Please tell us your story! How did you get to where you are today?

I’ve loved the arts for as long as I can remember, particularly music. Mum has always been involved in community theatre and singing groups, which is not surprising, she comes from a theatrical family who have a long history in Australian cinema. My great grandfather, EJ Carroll and his brother were among some of the early pioneers and entrepreneurs in the silent movie business, co-founding the Wintergarden and Birch, Carroll & Coyle theatres in QLD and the Prince Edward Theatre in Sydney. My dad’s West African creole music and culture is deeply imbedded into my psyche and contributes massively to how I view things and navigate my life. 

As a child I spent most of my free time, choreographing dance routines, singing into my hairbrush, listening to American Top 40 and Aussie radio, making mixtapes. I aspired to be a singer and dancer but I wasn’t the best singer and very shy so becoming a performer wasn’t going to happen.

I finished school and stepped into the music industry in the late 80s, landing a role at Warner Chappell Music Publishers in accounts payable when the late John Bromell was MD. I was promoted to Print Music Assistant, then Print Music Coordinator, where I was responsible for reproducing sheet music singles and songbooks for WC songwriters on the ARIA top 20 singles and albums charts. It was an intense role at such a young age, my god, thinking back to that time, I was running on nervous energy, but I loved it. From Warner Chappell I moved over to the label Warner Music as National Promotions Assistant. What a fun and eye-opening experience. 

I was starting to struggle with my identity and sense of belonging, being one of the very few Black people around at that time on the business side of things and the weirdness that is often associated with that. I ended up leaving Warner Music but did return after being asked to fill in for maternity leave cover in National Publicity and ended up staying on in a different role in the mechanical division, I think that’s what it was called back then, ha, I can’t remember. Later in my career, in the early 2000s, I also returned to Warner Chappell Music and worked in copyright. 

By then, life for me had changed. I had a young family and the music industry was not family friendly. Though I sometimes found the industry harmful to my emotional wellbeing, the beauty of music, the creative people, the excitement, it was captivating. I found it difficult to settle into roles outside music.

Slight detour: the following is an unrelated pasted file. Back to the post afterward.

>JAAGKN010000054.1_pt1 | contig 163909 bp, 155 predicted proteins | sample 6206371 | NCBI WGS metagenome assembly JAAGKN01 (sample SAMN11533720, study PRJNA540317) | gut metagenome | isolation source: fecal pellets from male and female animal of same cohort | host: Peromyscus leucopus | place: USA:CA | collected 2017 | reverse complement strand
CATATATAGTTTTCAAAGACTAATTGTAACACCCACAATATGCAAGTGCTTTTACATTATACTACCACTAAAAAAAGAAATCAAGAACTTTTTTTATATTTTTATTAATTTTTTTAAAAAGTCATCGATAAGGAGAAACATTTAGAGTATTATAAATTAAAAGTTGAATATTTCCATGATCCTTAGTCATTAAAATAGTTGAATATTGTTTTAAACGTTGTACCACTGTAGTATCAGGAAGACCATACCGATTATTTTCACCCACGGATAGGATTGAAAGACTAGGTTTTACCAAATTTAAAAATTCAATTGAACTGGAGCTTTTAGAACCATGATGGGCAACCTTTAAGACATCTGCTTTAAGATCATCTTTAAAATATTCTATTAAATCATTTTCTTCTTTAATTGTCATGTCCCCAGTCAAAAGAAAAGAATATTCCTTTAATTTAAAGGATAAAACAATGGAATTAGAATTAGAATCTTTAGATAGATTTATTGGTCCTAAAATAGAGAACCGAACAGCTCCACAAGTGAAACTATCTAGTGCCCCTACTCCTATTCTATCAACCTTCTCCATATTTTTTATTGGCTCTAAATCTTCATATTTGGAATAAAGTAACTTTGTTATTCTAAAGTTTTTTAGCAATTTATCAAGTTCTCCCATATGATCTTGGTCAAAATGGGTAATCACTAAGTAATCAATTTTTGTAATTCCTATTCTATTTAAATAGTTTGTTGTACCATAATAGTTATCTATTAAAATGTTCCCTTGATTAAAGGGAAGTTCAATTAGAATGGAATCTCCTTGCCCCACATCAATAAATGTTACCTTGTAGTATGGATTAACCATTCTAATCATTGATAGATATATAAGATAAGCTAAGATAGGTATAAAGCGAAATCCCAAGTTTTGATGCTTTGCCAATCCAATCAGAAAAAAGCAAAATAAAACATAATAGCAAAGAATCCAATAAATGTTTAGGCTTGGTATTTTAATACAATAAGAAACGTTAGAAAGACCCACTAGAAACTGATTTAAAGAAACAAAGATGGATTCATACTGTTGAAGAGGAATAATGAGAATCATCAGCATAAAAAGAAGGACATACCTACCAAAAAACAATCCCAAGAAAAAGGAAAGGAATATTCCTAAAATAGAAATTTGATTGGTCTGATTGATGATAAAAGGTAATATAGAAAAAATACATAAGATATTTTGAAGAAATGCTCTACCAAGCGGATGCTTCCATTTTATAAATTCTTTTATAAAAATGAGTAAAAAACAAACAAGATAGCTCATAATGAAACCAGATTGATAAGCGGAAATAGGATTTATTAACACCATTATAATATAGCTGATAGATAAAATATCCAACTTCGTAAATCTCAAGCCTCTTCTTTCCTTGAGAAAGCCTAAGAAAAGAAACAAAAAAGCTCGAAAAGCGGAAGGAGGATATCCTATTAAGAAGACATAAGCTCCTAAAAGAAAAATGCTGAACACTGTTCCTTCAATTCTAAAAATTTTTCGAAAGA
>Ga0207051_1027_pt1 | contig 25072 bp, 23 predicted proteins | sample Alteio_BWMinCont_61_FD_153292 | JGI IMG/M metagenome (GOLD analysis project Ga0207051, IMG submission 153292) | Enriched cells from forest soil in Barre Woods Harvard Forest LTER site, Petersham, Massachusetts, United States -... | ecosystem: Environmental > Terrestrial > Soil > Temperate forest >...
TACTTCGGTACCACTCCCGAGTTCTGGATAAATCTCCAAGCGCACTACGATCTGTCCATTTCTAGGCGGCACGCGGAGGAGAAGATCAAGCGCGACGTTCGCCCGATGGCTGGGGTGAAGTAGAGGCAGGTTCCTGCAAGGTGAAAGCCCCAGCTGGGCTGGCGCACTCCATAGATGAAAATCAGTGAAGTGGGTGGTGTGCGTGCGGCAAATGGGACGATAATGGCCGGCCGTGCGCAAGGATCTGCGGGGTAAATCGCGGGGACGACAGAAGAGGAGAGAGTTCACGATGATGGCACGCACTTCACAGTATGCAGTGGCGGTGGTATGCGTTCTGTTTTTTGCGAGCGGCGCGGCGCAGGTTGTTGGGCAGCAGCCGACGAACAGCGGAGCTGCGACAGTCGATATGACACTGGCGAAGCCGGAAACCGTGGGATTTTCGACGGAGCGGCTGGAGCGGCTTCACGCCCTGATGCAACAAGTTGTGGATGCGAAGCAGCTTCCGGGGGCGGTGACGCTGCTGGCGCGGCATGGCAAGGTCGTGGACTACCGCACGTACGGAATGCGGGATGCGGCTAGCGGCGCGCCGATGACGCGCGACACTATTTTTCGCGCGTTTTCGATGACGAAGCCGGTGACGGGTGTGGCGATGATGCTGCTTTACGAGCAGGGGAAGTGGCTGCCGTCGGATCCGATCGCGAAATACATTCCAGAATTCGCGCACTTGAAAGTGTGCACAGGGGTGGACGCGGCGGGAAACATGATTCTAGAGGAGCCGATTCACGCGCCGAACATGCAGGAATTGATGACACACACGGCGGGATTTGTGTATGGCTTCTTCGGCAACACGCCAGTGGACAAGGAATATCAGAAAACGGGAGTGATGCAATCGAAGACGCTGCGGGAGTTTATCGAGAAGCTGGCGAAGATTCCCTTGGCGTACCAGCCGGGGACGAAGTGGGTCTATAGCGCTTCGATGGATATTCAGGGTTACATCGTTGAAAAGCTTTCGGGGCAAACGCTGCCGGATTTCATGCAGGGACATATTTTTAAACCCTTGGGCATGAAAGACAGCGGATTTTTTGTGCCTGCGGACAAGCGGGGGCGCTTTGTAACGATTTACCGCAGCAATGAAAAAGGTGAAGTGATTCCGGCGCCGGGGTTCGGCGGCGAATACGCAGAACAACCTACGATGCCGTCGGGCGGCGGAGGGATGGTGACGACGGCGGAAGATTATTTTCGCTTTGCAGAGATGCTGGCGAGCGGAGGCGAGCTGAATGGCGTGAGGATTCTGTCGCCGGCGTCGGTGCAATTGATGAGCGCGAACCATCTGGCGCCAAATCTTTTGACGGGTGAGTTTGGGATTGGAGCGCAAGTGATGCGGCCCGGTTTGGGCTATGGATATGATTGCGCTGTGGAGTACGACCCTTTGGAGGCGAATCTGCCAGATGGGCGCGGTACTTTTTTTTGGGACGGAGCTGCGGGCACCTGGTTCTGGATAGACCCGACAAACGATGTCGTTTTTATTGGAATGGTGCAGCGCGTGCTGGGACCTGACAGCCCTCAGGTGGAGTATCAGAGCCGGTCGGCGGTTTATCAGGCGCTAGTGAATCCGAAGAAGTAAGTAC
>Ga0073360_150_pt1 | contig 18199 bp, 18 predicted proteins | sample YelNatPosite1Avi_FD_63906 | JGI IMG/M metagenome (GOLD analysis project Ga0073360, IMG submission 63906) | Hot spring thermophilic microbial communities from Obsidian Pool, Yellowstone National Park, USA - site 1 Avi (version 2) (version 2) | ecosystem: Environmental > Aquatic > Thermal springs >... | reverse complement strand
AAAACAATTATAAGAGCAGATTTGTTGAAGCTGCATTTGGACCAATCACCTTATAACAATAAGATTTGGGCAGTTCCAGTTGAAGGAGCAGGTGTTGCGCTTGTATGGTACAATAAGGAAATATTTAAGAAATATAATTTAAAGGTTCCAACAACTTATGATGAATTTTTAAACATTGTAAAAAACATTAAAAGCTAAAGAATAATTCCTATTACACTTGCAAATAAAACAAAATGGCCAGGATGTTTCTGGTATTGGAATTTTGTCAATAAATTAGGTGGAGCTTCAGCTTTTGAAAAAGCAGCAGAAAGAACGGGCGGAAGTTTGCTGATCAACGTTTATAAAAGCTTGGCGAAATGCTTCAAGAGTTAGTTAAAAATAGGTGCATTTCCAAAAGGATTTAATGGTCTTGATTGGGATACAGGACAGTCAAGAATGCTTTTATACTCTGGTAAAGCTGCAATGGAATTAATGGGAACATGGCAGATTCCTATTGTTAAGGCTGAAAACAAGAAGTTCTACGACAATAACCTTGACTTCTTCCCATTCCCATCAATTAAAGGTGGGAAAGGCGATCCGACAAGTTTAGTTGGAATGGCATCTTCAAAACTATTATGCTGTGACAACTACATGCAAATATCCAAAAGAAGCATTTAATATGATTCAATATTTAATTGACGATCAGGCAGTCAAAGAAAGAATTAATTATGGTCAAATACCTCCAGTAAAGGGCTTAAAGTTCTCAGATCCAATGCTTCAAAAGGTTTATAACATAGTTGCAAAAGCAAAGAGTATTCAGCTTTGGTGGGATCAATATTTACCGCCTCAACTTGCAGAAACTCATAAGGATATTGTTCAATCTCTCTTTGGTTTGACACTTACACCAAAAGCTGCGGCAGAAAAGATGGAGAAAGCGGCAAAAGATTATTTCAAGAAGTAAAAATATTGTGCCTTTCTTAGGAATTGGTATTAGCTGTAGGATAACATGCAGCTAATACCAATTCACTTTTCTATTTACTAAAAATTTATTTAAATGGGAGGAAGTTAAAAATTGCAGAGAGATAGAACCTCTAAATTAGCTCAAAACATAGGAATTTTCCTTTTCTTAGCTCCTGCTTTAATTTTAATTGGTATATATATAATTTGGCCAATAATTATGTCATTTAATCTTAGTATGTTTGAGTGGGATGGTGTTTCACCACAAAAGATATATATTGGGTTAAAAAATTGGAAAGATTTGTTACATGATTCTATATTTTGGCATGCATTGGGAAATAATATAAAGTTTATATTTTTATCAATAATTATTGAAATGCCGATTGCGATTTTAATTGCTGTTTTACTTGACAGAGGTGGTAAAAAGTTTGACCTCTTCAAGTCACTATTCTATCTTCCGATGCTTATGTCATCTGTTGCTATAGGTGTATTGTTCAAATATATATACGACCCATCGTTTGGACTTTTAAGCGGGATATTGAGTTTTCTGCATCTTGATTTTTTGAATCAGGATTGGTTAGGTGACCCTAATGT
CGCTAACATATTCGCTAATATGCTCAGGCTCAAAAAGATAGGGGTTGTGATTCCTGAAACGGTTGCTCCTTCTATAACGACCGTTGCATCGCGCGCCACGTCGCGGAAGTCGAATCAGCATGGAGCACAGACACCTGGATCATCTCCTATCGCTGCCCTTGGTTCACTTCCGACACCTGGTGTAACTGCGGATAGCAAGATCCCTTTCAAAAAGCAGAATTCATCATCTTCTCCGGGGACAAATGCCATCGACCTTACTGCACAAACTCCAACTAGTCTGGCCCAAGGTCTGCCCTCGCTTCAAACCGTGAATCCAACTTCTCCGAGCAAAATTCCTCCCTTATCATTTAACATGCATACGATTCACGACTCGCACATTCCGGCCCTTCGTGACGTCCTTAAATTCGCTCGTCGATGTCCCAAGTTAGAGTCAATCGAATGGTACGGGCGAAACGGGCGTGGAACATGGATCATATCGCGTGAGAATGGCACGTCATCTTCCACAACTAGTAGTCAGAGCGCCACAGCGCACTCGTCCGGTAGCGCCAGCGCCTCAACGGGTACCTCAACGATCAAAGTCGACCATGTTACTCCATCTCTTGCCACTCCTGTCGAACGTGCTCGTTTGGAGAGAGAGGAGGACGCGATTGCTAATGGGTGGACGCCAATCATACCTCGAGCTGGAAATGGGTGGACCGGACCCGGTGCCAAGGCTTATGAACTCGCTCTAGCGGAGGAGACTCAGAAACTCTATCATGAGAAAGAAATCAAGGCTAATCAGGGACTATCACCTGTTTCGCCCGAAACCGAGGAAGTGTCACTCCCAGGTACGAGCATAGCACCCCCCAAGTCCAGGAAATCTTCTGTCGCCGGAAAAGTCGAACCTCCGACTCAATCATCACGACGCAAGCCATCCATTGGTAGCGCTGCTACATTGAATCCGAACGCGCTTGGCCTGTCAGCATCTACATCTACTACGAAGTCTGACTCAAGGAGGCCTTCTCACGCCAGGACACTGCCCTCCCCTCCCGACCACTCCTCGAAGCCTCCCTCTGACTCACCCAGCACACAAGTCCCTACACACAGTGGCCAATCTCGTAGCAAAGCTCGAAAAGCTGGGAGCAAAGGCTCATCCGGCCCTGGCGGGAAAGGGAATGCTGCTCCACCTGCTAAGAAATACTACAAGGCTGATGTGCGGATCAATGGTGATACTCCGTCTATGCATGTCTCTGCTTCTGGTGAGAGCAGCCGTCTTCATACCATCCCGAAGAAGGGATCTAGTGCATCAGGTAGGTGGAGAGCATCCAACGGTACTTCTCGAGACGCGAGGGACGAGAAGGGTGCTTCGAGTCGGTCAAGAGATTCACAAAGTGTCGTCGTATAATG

In 2015, I returned to the industry, again. I got a job at APRA AMCOS in publisher relations and was later promoted to Member Services Project Administrator. I thought I knew about the music business having worked in publishing and a label but I literally only knew half the story of a song. I was involved in some great work as part of the Culture and Inclusion team to improve representation of culturally diverse members but sadly that chapter closed in 2020. 

I decided to continue working to improve representation of the African diaspora in music and started my own small music business OURS. the Creative Hub in 2020. Not the wisest move during a pandemic and a large part of the industry shutting down but I did make some powerful inroads. Some of the projects I worked on led me to like-minded Black people in music and we co-founded the Black Music Alliance Australia (BMAA) where I now do most of my work.

The Black Music Alliance Australia is the first grassroots, not-for-profit, representing People of the African diaspora in music. It was co-founded in 2020 by me and a group of changemakers who came together with a shared vision.”

What does your day-to-day entail?

It varies from day to day. I do some freelance admin work for an independent publisher but mostly it BMAA work. We don’t have a dedicated committee secretary yet so I do most of the work setting up and leading weekly meetings, creating agendas, minutes, budgets, etc. We’re busy planning to build the BMAA brand and services, relationships with our community, overseas and local partner relationships, funding opportunities and working on an upcoming event.